Some random shots of palms in my jungle!

51 posts in this topic

It's been just over seven years since I bought these two acres in Leilani Estates and began planting palms. The palms have overwhelmingly done very well despite the fact that for the most part they have been forced to fend for themselves against aggressive weeds that will go from inches tall to several feet in just a few months. I walked around yesterday afternoon and snapped some photos of some of the palms that are more accessible, so I'll be posting a bunch here. First, a trio of very attractive mystery Dypsis. The larger Dypsis on the left is an "Orange crush" that's soon about to form a trunk. :)

DSC_0011.JPG

14

Share this post


Link to post
Share on other sites

Can never go wrong with groups of Areca vestiaria!

DSC_0012.JPG

DSC_0016.JPG

19

Share this post


Link to post
Share on other sites

Entrance to my Forest Trail #2. Fronds on the left belong to a Calyptrocalyx albertisianus (and about eight more of those further down this trail).

DSC_0013.JPG

12

Share this post


Link to post
Share on other sites

Euterpe catinga - about eight or nine of those on both sides of Forest Trail #2.

DSC_0014.JPG

DSC_0015.JPG

15

Share this post


Link to post
Share on other sites

Dypsis mananjarensis "mealy bug". Have a few of these and this is the largest one.

DSC_0017.JPG

DSC_0018.JPG

15

Share this post


Link to post
Share on other sites

I have two Sabinarias and both have been in the ground since about mid 2016. Compared to Gene's monster Sabinarias in Manila, these are very modest, but despite being slow, they seem to be doing just fine. Three photos here. #1 a close up, for #2 I took a couple of steps back to show the environment it's growing in (=LOTS of weeds that have to be cleared out on a regular basis) and #3, a few more steps back to show even more of the environment and in this photo you can't even see the Sabinaria. But it's there!  :mrlooney:

DSC_0019.JPG

DSC_0020.JPG

DSC_0023.JPG

11

Share this post


Link to post
Share on other sites

Forest Trail #3, and the two Sabinarias are planted right off this trail. A common occurrence here - trees fall down left and right, and one fell down recently and is blocking the trail - at least for wheelbarrow access. Time for the chainsaw... B)

DSC_0022.JPG

8

Share this post


Link to post
Share on other sites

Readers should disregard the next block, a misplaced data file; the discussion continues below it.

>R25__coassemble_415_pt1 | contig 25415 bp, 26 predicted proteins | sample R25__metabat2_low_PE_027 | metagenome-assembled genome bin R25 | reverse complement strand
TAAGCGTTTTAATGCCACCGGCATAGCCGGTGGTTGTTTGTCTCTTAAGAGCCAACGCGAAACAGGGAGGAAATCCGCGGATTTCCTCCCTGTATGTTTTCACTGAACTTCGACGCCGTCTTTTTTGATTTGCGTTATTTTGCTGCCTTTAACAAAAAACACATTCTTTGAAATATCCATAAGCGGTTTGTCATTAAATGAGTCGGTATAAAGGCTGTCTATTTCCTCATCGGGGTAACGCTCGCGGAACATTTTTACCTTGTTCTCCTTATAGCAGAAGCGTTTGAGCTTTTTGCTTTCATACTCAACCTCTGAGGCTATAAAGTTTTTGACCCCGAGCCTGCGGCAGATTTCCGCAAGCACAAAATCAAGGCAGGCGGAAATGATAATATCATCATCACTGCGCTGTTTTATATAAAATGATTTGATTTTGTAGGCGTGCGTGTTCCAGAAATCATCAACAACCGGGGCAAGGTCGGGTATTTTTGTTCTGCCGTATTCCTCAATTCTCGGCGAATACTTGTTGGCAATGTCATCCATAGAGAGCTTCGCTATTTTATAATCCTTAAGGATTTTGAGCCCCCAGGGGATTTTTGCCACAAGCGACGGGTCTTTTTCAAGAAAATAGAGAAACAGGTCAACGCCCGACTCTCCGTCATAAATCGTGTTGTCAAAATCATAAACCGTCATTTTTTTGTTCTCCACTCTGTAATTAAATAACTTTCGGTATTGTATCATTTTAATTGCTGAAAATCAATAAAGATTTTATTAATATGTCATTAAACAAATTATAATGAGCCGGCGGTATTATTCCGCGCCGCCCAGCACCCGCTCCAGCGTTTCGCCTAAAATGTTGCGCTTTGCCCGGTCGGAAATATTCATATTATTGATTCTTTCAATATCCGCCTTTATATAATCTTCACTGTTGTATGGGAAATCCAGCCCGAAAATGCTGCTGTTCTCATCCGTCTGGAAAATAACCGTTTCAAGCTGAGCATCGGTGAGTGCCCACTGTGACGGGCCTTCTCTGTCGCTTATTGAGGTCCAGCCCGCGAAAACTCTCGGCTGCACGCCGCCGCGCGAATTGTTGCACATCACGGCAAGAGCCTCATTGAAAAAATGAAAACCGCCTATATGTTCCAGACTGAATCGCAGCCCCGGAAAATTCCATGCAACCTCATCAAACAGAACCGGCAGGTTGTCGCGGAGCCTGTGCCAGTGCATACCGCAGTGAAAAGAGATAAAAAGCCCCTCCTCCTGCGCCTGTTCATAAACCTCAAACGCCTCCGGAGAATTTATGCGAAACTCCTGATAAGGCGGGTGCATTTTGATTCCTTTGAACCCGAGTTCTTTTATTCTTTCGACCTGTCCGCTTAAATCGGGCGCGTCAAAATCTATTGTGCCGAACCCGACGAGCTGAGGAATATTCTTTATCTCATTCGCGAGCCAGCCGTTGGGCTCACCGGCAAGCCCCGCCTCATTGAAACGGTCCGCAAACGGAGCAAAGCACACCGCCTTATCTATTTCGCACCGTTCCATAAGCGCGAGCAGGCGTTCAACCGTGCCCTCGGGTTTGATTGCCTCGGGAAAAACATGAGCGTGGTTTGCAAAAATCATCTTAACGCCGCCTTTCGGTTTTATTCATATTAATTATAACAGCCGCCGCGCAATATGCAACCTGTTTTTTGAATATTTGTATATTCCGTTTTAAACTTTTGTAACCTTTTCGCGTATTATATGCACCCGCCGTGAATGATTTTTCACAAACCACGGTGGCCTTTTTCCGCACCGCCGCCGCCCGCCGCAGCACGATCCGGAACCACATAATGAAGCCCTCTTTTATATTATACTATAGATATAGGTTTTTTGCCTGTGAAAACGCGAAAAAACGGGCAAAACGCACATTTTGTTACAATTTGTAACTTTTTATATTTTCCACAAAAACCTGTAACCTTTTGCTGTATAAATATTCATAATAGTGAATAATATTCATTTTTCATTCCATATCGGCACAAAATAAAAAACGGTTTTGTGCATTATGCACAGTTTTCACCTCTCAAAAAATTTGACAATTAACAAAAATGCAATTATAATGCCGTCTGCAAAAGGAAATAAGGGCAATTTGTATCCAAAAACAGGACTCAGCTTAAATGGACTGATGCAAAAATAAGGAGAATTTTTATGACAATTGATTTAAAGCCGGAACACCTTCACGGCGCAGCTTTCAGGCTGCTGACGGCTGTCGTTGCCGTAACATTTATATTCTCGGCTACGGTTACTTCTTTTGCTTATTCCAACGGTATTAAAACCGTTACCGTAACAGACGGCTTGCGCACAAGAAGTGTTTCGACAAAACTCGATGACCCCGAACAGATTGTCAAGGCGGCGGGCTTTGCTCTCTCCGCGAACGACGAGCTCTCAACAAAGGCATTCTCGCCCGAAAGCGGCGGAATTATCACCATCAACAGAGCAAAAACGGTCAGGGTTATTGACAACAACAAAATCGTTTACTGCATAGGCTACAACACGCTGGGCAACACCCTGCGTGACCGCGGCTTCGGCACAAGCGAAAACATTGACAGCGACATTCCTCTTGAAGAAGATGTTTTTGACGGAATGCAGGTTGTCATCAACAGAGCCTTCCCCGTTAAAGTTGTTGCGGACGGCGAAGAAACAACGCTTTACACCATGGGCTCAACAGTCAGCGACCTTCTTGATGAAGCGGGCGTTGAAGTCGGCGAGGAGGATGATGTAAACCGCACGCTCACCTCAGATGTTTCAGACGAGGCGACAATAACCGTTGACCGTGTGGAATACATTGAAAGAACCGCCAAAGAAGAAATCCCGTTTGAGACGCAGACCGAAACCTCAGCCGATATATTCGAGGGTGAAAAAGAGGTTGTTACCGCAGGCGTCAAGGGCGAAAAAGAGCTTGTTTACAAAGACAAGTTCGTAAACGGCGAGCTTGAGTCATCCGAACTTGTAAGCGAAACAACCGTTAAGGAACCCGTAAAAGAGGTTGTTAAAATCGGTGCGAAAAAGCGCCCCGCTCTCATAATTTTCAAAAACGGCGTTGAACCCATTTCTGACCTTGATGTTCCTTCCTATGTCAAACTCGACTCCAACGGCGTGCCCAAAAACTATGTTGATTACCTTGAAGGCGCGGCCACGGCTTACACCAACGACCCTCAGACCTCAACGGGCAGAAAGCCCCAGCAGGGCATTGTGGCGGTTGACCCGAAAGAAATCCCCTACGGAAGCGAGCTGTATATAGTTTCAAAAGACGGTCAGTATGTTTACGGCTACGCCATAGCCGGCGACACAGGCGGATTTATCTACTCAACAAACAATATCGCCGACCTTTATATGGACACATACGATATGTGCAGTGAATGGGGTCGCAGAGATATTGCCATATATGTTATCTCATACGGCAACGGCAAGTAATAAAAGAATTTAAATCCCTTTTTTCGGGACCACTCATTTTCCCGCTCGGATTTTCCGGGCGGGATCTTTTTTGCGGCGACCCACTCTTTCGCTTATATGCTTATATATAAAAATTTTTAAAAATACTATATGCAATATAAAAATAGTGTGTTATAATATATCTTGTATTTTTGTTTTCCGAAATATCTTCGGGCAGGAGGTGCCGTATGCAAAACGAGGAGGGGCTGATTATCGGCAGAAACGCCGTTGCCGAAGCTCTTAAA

One of many Dypsis prestoniana in the garden. This one was a gift from Matt and Tiffany Rippa, who also live here in Leilani Estates. That was about three years ago and it's done very well since.  :)

DSC_0025.JPG

11

Share this post


Link to post
Share on other sites

I have a little grove of twelve Carpoxylon macrospermum, with a Clinostigma in the center. Here are a few of them.

DSC_0026.JPG

16

Share this post


Link to post
Share on other sites

And a grove of Clinostigma savoryanum.

DSC_0029.JPG

13

Share this post


Link to post
Share on other sites

I have a total of eight Tahina spectabilis in the ground. Six of them are visible in this photo.

DSC_0030.JPG

15

Share this post


Link to post
Share on other sites

Clinostigma samoense - one of my definite favorites and I have a bunch of these sprinkled throughout the garden. :)

DSC_0031.JPG

DSC_0033.JPG

13

Share this post


Link to post
Share on other sites

Marojejya darianii - another winner! I have about half a dozen in the ground. These are the two largest ones.

DSC_0034.JPG

12

Share this post


Link to post
Share on other sites

Lemurophoenix halleuxii, and a special story about this little guy. I have five smaller Lemurs in this area, none taller than about 2 feet. About 3-4 months ago I realized that when the weeds are twice as tall as the palms (or more) it's time to take action so I went in with the weed whacker. I had a general idea where the five Lemurs were planted, and none of them was visible because of the much taller weeds. Despite being very cautious, or so I thought, I managed to totally weed whack one of the Lemurs. Big OOOPS! :o I mean, down to the GROUND. There was nothing left of it and needless to saw I was bummed about it, promising myself to be more careful in the future and always hand weed around smaller palms before weed whacking the area. About three days ago I happened to look out one of my windows, across the driveway, and I saw a little red frond exactly where the weed whacked Lemur had been. And sure enough, the Lemur LIVES! B)   That definitely amazed me.

DSC_0036.JPG

12

Share this post


Link to post
Share on other sites

Dypsis sp. dark mealybug. About a dozen on this little mound, right in front of my house.

DSC_0037.JPG

11

Share this post


Link to post
Share on other sites

And one of my three Dypsis marojejyi, or I guess it's now Dypsis coursii, or as many of us call it: the "Mad Fox". And I can add another name, which we have adopted here locally. First, the rather cute story behind it. A few years ago HIPS had a garden tour at Dean Ouer's garden on the Kona side ("DypsisDean" and our moderator here on the forum). Excellent turnout to view Dean's spectacular garden and lots of people who were new to palms. At one point a lady came up to me and said "there is a neat looking palm over there and it's getting a lot of attention. What is it?" and I asked, "well, which one?" and she said "I think they are calling it the Crazy Fox"! :lol: Well, close enough! :mrlooney: So now we refer to it as "The Crazy Fox".

DSC_0039.JPG

11

Share this post


Link to post
Share on other sites

A group of Dypsis saintelucei.

DSC_0040.JPG

20

Share this post


Link to post
Share on other sites

Between Kim and myself, I believe we have a total of 28 Bentinckia condapanna along this trail. Here are a few of them.

DSC_0042.JPG

DSC_0043.JPG

DSC_0046.JPG

15

Share this post


Link to post
Share on other sites

Another of numerous Dypsis prestoniana in the garden. Prestonianas all do extremely well here, but this one has been absolutely fantastic with its growth. The second photo shows it on the day I had planted it, January 2nd, 2011, just over seven years ago. It's the scrawny little pathetic palm just slightly below and to the left of the blue tarpaulin.

DSC_0044.JPG

2011-01-02 022.JPG